Internal Bleeding 

Police probe may expand

Police probe may expand

The police officer leading Metro’s probe into allegations of abuse of the city’s Hispanics says the investigation may expand.

“At this point, our priority and our focus is on the allegations of abuse of Hispanics and on whether police officers were involved,” Police Capt. Steve Anderson said. “Once those issues are resolved, we will look at how we might address the other issues raised in the Scene.”

In late October, the Scene reported that guards for the private security firm Detection Services, which employed more than 40 moonlighting police officers, had beaten and robbed Hispanics at apartment complexes where the guards had been hired to provide security. (See Nashville Scene, “Above the Law,” Oct. 21, 1999.) The Scene also raised questions about whether the Police Department’s Internal Security unit, which investigates allegations of police corruption, had been compromised by its relationship with Detection Services. (See “Above the Law,” Oct. 28, 1999.) Two Internal Security officers were on Detection Services’ payroll, including Maj. Sam Sloss, who has run the unit since 1989.

Although Anderson was reluctant to discuss details, he said, “Issues in Internal Security will need to be addressed at some point.”

Meanwhile, investigators from both Anderson’s task force and the FBI continue to interview former Detection Services guards who may have witnessed the abuse of Hispanics. The FBI announced in early November that it had joined the Metro task force investigation to determine whether federal civil rights had been violated.

In a related matter, a Hispanic police officer, Juan Borges, was placed on temporary assignment to the task force. Anderson said Borges had been “very effective” in communicating with Hispanics and would continue to work with the task force as long as needed.

In other developments:

♦ The property manager responsible for overseeing the Ivy Wood apartment complex, where much of the abuse of Hispanics took place, has left her job. Suzanne DeNicola had worked for Continental Property Management, a real estate management firm that handled day-to-day operations at Ivy Wood. But a spokesperson for Continental Property said DeNicola left the firm “a few weeks ago.” DeNicola declined to return calls.

♦ The state Comptroller’s Office has launched an independent inquiry into allegations that complaints about Detection Services were mishandled by a state employee. The inquiry was launched at the request of Anne Pope, commissioner of the state Department of Commerce and Insurance. Beth Bell, formerly an employee in the Commerce Department’s private protective security guard program, has been “temporarily” assigned other duties within the department. The department regulates private security firms in Tennessee. Bell declined comment.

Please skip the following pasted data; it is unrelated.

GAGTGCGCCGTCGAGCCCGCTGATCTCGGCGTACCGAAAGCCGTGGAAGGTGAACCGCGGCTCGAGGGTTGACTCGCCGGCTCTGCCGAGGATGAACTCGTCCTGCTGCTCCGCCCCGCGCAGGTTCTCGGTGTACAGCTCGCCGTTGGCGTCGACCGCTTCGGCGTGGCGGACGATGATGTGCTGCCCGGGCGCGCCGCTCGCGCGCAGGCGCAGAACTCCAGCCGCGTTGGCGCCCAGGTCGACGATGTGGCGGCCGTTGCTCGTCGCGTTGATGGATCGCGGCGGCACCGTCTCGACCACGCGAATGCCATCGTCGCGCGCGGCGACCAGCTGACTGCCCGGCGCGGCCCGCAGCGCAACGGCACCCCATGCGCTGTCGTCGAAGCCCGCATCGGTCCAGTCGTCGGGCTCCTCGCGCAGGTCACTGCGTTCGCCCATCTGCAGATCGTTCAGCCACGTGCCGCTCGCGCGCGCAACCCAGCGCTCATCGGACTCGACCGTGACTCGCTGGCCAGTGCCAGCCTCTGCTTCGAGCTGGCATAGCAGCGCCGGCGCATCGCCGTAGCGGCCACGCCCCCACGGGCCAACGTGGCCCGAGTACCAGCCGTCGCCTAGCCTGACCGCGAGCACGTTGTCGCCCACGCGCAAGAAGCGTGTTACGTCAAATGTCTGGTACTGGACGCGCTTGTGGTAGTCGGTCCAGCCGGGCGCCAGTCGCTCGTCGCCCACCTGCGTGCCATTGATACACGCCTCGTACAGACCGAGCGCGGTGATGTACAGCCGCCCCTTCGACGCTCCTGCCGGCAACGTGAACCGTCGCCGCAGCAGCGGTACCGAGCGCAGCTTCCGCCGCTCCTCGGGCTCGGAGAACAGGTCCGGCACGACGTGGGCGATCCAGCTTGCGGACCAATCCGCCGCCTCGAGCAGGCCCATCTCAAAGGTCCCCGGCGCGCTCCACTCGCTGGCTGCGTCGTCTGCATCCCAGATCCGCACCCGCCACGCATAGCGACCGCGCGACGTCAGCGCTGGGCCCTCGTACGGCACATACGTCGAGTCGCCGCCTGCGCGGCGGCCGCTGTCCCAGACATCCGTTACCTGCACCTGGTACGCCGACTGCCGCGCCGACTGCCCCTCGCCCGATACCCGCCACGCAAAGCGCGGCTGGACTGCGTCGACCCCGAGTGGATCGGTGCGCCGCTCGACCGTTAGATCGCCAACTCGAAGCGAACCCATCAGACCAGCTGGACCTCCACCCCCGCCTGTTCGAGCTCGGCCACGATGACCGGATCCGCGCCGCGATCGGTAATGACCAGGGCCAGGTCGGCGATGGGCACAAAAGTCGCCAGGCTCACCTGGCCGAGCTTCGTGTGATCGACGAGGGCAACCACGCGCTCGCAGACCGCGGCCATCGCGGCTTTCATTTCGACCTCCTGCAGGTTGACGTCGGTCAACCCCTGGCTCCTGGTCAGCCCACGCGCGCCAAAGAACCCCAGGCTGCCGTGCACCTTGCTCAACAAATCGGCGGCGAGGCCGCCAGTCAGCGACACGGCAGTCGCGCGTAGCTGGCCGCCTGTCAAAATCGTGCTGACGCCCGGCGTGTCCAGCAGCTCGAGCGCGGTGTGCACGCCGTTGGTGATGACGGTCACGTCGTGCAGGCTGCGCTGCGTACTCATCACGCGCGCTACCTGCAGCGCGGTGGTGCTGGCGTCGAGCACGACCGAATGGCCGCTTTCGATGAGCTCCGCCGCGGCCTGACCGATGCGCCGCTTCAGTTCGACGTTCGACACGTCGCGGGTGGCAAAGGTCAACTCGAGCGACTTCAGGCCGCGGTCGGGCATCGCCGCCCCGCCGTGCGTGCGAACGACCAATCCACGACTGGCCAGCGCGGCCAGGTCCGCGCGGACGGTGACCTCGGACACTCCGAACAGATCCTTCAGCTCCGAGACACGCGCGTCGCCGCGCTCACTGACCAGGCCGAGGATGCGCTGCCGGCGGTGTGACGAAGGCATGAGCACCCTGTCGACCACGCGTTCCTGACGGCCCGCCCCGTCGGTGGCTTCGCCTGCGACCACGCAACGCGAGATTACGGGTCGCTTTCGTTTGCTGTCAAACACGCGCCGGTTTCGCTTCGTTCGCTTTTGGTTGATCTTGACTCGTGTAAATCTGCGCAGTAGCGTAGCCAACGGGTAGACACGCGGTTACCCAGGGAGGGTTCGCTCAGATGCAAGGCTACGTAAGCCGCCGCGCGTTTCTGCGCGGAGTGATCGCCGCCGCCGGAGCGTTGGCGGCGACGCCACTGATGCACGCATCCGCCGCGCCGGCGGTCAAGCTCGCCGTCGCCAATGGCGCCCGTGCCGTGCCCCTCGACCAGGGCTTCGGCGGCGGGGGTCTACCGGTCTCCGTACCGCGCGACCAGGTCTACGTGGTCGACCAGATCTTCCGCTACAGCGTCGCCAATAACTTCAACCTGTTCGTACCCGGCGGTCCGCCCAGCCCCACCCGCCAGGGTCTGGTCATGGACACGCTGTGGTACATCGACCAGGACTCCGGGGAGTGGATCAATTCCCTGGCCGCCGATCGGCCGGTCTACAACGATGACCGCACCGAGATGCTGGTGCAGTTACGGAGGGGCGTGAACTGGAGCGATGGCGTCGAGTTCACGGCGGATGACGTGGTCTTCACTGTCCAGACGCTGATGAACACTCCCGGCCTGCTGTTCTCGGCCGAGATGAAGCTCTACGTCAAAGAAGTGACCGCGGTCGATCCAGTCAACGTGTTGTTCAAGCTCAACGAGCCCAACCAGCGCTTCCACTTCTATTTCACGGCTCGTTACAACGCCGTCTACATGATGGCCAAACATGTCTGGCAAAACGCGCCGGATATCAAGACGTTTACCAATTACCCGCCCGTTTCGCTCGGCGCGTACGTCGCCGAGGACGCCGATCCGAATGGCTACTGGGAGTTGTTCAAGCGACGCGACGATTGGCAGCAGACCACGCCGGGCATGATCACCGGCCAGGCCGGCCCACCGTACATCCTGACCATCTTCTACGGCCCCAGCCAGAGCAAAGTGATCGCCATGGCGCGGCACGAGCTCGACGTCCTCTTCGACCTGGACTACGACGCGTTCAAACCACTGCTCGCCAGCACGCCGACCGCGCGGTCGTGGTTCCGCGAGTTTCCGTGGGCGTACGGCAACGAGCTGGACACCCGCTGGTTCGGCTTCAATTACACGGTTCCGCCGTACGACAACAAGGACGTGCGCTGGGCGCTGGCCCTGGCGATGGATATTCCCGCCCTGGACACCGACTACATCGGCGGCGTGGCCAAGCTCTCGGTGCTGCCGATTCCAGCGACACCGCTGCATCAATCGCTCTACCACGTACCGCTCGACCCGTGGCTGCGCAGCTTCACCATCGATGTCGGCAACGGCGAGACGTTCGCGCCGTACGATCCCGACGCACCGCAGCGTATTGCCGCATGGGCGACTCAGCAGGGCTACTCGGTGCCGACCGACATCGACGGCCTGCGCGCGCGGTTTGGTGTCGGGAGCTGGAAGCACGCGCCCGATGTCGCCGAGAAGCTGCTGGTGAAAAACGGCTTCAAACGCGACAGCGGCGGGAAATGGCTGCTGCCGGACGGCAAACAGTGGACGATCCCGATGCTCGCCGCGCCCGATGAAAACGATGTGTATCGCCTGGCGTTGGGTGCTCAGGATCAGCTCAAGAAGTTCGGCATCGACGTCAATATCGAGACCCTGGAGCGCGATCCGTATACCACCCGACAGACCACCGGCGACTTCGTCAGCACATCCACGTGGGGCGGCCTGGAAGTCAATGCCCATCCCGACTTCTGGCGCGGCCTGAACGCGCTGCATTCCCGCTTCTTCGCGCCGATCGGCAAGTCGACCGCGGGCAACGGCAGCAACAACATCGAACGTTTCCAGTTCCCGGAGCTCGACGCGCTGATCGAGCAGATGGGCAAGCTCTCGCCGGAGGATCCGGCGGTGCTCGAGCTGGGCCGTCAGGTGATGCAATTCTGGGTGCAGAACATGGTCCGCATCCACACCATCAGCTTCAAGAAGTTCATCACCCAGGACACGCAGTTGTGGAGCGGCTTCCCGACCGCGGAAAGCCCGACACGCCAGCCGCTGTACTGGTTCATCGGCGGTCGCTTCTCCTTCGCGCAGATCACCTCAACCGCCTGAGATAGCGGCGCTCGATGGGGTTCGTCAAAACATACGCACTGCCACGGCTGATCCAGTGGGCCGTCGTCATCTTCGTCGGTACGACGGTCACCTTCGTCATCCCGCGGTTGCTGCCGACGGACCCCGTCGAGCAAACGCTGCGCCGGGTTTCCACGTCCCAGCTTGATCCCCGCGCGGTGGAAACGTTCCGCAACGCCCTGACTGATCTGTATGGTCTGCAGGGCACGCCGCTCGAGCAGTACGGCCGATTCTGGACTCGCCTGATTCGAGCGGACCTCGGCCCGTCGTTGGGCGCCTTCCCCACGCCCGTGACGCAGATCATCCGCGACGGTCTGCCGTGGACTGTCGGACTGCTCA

♦ The Metro Police Department announced in mid-November that a Spanish-language hot line had been created so that Hispanics in Nashville can confidentially report crimes. The telephone number, 862-7395, will be manned at police headquarters by a Spanish-speaking police officer. Police urged Hispanics to “report information concerning the ongoing investigation into the alleged abuses of Hispanic citizens by a private security company, or any other criminal matter.”

♦ ASAP, the controversial private security firm that held the lucrative contracts to provide police officers for off-duty work at the Adelphia Coliseum and at the downtown arena, suddenly shut down operations on Nov. 16. The company folded when ASAP failed to renew its insurance coverage, according to documents on file at the Commerce Department. This forced officials at the football stadium and the arena to scramble to find security for weekend games.

ASAP had been controlled by Sgt. Mark Garafola, who has been the target of several investigations related to his off-duty work. In early November, a Police Department internal investigation found that Garafola had “violated several department policies” related to his off-duty employment. Garafola has since been “disempowered as a police officer,” according to a Police Department press release.

♦ A slander lawsuit filed by Larry Lawson, the owner of Detection Services, against the owner of a local firm which trains security guards has been withdrawn. In the lawsuit, filed this year in Davidson County Chancery Court, Lawson alleged that Buford Tune had “maliciously” claimed that Lawson had allowed “his employees to engage in ‘shakedowns’ of tenants of properties with which he had private security contracts.”

♦ On Nov. 11, Police Chief Emmett Turner met with members of Nashville’s Hispanic community to improve communications. Turner, whose words were not translated for the audience, said, “We’re not perfect. We have a long way to go.... I’m not trying to make excuses for the incorrect actions of any police officers.” More than 100 people attended the meeting. Despite the police chief’s overtures to the Hispanics, some remained skeptical that Turner’s department will vigorously investigate the complaints.

♦ Congressman Bob Clement, in a statement, said, “Like many in Middle Tennessee, I have read and watched recent reports of alleged abuse of Hispanics at the Ivy Wood apartments with concern and disgust.... If these allegations prove to be true, it is simply unacceptable behavior, which should not be tolerated.”


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